RoboDK can provide cycle time estimates when you simulate a program. The cycle time is the time that it takes for a program to complete. The accuracy of the cycle time provided by RoboDK highly depends on many factors, including the robot controller, the type of robot movements (joint vs. linear movements), the use rounding and the real speed/acceleration limitations.

Under the right circumstances, RoboDK can accurately calculate the cycle time. This happens when you program the robot to make accurate point to point movements (without rounding) and you do not exceed the real speed and acceleration limitations.

The robot speed and acceleration are important as they are robot dependent. The robot speed and accelerations (linear and joint speed/acceleration) must be provided as an instruction or in the robot parameters menu. For example, you can change the speed in a program using the Set Speed Instruction. RoboDK assumes that the robot has a uniform acceleration up to when it reaches the maximum speed, then, uniform deceleration.

By default, RoboDK uses joint speed and joint acceleration for joint moves and linear speed and linear acceleration for linear moves. This setting can be changed (in ToolsOptionsMotionMove time calculation).

General - Image 31

Change Color tool

You can change the color of your objects in RoboDK by using the Change Color tool.

Follow these steps to change the color of your robot:

1.Select ToolsChange Color.

2.By selecting the 3D model, you will be able to see the actual color of the robot.

3.Select Select Faces in the Change Color window and then select the faces that you wish to change colors.

General - Image 32

5.Once you have selected the faces, click the color, and select a new color.

Measure tool

By using RoboDK’s measure tool you can measure the distance between different geometric features, such as cylinders and planes, and extract their properties.

Select Tools Measure to open the measure tool. You can then select geometric features in the 3D window.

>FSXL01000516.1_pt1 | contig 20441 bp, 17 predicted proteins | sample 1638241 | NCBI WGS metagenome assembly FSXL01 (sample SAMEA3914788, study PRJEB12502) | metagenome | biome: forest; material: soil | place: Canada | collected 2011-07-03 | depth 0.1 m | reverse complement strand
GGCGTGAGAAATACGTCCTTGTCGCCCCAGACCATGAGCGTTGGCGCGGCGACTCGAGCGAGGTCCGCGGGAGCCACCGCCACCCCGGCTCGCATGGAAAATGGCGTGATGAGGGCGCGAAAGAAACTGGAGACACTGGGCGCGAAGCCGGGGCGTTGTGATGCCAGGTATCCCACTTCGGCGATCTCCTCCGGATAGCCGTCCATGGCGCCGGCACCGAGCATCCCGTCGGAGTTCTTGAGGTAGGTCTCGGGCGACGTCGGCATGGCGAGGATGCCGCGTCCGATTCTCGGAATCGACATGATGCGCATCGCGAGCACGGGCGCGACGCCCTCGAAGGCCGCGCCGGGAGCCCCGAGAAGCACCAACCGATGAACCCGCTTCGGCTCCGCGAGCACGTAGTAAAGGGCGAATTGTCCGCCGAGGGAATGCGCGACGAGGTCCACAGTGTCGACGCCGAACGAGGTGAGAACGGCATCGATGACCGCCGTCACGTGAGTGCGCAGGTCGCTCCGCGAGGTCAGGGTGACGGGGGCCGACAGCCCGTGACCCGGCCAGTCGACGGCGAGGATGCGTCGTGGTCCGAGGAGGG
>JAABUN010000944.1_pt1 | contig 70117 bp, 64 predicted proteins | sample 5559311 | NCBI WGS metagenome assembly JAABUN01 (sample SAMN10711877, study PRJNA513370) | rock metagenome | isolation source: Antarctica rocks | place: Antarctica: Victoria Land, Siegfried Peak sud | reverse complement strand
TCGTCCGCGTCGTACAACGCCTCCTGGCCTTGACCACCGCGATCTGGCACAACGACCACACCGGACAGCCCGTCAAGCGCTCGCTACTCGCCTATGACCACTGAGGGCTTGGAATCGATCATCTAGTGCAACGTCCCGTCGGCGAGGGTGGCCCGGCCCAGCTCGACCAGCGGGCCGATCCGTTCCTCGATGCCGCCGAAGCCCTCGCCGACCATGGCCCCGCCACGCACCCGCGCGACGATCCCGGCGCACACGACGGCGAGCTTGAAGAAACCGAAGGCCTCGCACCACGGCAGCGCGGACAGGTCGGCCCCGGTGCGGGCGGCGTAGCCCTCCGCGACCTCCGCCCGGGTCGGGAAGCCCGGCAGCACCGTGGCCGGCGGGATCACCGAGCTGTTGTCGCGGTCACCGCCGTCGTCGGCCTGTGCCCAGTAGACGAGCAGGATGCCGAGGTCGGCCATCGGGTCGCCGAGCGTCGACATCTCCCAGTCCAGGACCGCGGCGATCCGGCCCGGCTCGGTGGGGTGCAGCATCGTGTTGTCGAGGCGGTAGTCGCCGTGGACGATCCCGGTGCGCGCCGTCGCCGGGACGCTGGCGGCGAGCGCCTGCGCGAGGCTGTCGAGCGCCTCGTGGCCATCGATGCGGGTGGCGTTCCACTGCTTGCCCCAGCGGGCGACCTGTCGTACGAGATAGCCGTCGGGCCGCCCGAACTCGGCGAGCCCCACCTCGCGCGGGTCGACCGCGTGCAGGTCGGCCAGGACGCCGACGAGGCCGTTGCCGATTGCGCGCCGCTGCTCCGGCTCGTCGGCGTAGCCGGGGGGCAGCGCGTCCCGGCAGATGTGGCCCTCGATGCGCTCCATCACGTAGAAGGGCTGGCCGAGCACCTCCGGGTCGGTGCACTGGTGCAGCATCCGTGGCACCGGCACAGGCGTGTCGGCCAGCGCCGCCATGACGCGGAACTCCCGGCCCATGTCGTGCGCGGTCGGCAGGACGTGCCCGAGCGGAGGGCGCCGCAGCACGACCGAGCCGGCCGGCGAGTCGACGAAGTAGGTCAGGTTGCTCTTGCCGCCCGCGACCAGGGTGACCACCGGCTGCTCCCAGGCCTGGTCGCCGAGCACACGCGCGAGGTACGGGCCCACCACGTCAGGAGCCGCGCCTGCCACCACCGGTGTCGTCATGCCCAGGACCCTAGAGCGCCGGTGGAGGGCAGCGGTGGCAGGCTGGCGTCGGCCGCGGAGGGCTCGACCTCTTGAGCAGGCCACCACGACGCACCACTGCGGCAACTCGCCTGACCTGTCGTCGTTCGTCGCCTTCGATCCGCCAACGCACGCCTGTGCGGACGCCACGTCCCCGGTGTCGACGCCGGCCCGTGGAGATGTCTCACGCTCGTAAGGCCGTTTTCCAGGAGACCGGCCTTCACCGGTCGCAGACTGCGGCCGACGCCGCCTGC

General - Image 33

Create a Mechanism or a Robot

You can create new mechanisms or robots in RoboDK.

Following these steps to create a new robot or mechanism:

1.Select UtilitiesModel Mechanism or robot.

2.Select the type of mechanism or robot you want to create.

3.Select the coordinate system that represents the origin of your mechanism.

4.Select one object for each joint (moving part of the mechanism or robot).

5.Enter the robot parameters as described in the corresponding image.

6.Select Update to see the new mechanism.

General - Image 34

You can also modify existing mechanisms by right clicking the robot item in the tree and selecting Modify robot. This option is available for robots and mechanisms that you created yourself.

General - Image 35

You can create the following types of mechanisms and robots in RoboDK:

     One rotative axis (a turntable or a gripper)

     Two rotative axes (for example: a 2-axis positioner)

     One linear axis (such as a linear rail)

     Two linear axes (such as a T-bot)

     Three linear axes (such as an H-bot)

     One linear axis + one rotative axis

     Two-finger grippers

     Scara robots (4-axis)

     Six-axis robot arms

     Seven-axis robot arms

How to model a 1-axis turntable

This section shows how you can model a one-axis turntable. Turntables are often used for robot machining applications.